Soil and Cellar

Growing and preserving foods in Seattle

Cleaning and Sharpening Your Tools

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My pruners before cleaning and sharpening. They worked just fine - not very dull or chipped, but not as well as they work when properly cared for.

My pruners before cleaning and sharpening. They worked fine – not dull or chipped, but not as well as they work when properly cared for. Aside – when they are open like this I think they look like an excited bird. Or bad joke eel.

I haven’t written about the garden lately, because there isn’t much “happening” out there these days, plus, um, brr. However, yesterday was gorgeous, so I wanted to get out and do some pruning. Late winter is a great time to prune! And like most gardeners, I love love pruning, it’s so fun and satisfying.

Taking the pruners apart. Felco pruners are the best, and all parts come apart easily and are replaceable. However, all pruners have some kind of screw holding them together at the pivot point. Take apart as much as you can (that you can tell you'll be able to reassemble later!)

Taking the pruners apart. Felco pruners are the best: all parts are easily removed and are replaceable. But all pruners have some kind of bolt holding them together at the pivot point. Take apart as much as you can (that you can tell you’ll be able to reassemble later!)

We had a few nice days earlier this month, but I didn’t get out in the garden. In part, that’s because I didn’t clean or sharpen my tools last fall, and I wanted to do that first. I haven’t done that in a couple years. Ideally, I would have cleaned them at the end of the fall, and stored them in the basement so they would stay dry. I didn’t do that, so there’s a fair amount of gunk and rust on them.

When you disassemble your pruners, do it on a towel or something that will contain the mess and also make it easy to find all the parts later.

When you disassemble your pruners, do it on a towel or something that will contain the mess and also make it easy to find all the parts later.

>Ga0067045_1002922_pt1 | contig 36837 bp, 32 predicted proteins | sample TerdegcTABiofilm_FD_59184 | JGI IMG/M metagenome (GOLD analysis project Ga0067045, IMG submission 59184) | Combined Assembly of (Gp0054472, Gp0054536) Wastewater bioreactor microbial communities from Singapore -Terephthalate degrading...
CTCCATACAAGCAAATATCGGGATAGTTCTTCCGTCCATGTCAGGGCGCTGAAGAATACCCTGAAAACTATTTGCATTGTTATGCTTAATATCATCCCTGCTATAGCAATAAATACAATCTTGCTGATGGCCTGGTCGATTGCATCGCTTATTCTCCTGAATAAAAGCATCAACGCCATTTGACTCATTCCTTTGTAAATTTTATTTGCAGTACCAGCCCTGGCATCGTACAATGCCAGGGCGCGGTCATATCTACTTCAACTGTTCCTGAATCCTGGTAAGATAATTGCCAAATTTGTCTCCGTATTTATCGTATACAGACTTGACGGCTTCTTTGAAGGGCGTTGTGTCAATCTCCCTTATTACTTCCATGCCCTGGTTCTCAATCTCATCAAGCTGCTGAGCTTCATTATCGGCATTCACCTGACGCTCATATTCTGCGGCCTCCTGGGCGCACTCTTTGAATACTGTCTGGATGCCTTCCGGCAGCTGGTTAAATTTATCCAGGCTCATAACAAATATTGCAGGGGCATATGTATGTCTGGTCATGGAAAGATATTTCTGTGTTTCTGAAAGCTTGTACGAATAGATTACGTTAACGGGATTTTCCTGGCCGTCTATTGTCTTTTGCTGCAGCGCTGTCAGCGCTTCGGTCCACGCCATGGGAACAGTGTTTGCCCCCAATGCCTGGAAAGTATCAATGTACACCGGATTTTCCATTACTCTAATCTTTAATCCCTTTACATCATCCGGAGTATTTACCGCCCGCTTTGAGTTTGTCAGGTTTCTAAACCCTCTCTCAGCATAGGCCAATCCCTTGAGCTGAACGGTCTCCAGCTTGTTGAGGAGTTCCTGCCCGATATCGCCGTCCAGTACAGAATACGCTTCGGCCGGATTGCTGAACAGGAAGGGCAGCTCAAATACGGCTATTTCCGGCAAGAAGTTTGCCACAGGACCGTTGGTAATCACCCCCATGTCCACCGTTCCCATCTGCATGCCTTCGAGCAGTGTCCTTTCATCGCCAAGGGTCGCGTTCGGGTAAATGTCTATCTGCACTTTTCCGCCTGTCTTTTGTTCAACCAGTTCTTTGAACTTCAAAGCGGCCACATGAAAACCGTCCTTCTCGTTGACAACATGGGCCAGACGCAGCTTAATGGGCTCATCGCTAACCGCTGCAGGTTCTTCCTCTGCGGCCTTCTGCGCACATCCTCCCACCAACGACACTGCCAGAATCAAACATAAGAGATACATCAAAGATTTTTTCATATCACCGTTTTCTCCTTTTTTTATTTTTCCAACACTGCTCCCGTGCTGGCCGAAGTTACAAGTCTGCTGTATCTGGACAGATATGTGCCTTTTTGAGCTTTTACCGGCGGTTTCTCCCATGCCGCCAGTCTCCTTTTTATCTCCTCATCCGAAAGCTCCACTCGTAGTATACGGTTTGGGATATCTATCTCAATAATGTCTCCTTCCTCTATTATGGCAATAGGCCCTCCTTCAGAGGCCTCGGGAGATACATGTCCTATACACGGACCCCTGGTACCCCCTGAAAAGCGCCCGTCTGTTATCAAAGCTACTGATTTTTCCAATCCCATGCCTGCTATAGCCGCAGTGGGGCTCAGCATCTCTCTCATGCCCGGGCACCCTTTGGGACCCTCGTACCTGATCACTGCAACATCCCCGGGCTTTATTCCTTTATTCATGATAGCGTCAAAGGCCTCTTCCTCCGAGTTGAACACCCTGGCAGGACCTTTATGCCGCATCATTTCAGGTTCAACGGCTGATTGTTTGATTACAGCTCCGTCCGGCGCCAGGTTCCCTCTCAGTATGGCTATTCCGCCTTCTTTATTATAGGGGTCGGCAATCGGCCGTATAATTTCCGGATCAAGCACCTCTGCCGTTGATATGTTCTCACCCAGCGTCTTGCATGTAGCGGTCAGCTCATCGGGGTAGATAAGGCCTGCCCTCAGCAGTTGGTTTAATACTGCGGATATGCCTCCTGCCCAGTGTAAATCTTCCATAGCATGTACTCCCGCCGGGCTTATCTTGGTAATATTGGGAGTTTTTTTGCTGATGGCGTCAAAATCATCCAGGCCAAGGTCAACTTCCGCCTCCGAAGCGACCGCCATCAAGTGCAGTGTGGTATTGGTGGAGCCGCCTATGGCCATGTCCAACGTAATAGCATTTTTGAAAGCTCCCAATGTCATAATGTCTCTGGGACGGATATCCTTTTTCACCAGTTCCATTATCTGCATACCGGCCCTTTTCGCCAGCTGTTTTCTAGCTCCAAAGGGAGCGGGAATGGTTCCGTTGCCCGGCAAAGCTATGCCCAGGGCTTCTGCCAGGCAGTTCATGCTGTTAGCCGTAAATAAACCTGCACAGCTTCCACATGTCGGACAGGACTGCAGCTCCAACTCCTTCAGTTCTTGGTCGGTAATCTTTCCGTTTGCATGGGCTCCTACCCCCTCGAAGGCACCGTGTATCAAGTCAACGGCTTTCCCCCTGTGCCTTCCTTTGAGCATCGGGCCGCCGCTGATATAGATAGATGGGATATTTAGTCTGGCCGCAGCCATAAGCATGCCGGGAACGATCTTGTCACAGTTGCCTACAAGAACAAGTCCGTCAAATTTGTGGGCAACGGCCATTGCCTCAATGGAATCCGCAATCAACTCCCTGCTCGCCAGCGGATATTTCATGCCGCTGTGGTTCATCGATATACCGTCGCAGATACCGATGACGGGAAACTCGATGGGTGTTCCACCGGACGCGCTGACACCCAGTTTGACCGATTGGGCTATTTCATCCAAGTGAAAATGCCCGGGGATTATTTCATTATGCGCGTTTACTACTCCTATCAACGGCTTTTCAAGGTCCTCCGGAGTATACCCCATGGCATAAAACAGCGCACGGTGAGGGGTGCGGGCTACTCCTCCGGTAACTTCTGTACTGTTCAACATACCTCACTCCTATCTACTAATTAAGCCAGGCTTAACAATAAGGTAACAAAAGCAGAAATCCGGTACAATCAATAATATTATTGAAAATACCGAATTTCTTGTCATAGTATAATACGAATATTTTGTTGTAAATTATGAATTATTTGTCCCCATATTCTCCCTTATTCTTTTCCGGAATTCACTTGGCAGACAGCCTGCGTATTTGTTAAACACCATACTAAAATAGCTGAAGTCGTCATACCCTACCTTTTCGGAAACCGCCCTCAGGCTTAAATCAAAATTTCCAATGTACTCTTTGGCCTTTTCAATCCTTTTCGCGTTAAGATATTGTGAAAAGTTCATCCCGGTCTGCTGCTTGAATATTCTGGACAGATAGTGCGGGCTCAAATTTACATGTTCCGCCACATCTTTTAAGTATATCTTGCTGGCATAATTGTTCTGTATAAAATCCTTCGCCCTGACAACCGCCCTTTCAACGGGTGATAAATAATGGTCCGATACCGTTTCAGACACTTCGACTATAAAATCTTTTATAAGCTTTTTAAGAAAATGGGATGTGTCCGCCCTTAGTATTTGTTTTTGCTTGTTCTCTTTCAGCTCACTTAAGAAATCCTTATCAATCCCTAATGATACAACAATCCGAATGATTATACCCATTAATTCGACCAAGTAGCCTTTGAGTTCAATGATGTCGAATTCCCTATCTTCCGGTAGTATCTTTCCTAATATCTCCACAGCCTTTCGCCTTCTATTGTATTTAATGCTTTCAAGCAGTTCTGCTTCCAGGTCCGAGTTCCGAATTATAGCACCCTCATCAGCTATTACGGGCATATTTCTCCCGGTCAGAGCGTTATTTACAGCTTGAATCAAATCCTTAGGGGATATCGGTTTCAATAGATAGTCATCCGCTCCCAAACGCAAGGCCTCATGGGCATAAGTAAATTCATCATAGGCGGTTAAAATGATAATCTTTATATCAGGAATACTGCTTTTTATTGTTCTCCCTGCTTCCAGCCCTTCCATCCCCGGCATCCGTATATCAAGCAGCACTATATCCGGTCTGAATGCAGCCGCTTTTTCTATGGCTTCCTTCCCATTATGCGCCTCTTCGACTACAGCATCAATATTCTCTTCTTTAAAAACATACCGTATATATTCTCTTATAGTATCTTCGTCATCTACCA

Back in the day, I was a gardener for a living. I cleaned my pruners seasonally, and sharpened them at least once a year. I’m not a professional gardener anymore, and I don’t think I’ve sharpened my tools since I was. I had to buy a file and stone! It can be a project to clean and sharpen your tools, particularly if you are new or it’s been awhile. But it’s important to do. Sharp tools reduce the work for you and make cleaner cuts. Also, keeping your tools clean makes them last longer.

I didn't get a picture of me cleaning! I guess I was all soapy. Ideally you'd use warm soapy water and some steel wool to scrub away the shmutz. I didn't have steel wool, so I used a green scrubbing pad. It worked ok but not as well as the steel wool. In addition to soap and water, sometimes you should dip your tools in a bleach solution, particularly if you've been working on diseased plants.

I didn’t get a picture of me cleaning, but here they are cleaned! I guess I was too soapy to grab the camera. Ideally you’d use warm soapy water and some steel wool to scrub away the shmutz. I didn’t have steel wool, so I used a green scrubbing pad. It worked ok, but not as well as the steel wool. In addition to soap and water, sometimes you’ll want to dip your tools in a bleach solution, particularly if you’ve been working on diseased plants.

Tools can spread diseases from one plant to the next, or around on one plant. I don’t have huge concerns about this in my garden, other than black spot on the rose, but I still don’t want to create problems where they weren’t before by spreading disease.

I’ll be doing the rest of this post as a photo essay, because a picture tells a thousand words, right?

Here's the cutting edge before sharpening. My pruners are bypass pruners (the blades move past each other). There is only one beveled edge on the cutting blade, so I only sharpen one side. If you have anvil pruners, you sharpen both sides of the blade, like you would with a knife.

Here’s the cutting edge before sharpening. My pruners are bypass pruners (the blades move past each other). There is only one beveled edge on the cutting blade, so I only sharpen one side. If you have anvil pruners, you sharpen both sides of the blade, like you would with a knife.

File the blade first, particularly if it's been awhile or you have large chips in the blade. File in the direction you cut (see the red arrow), life the blade, and file in the direction again. Don't rub back and forth.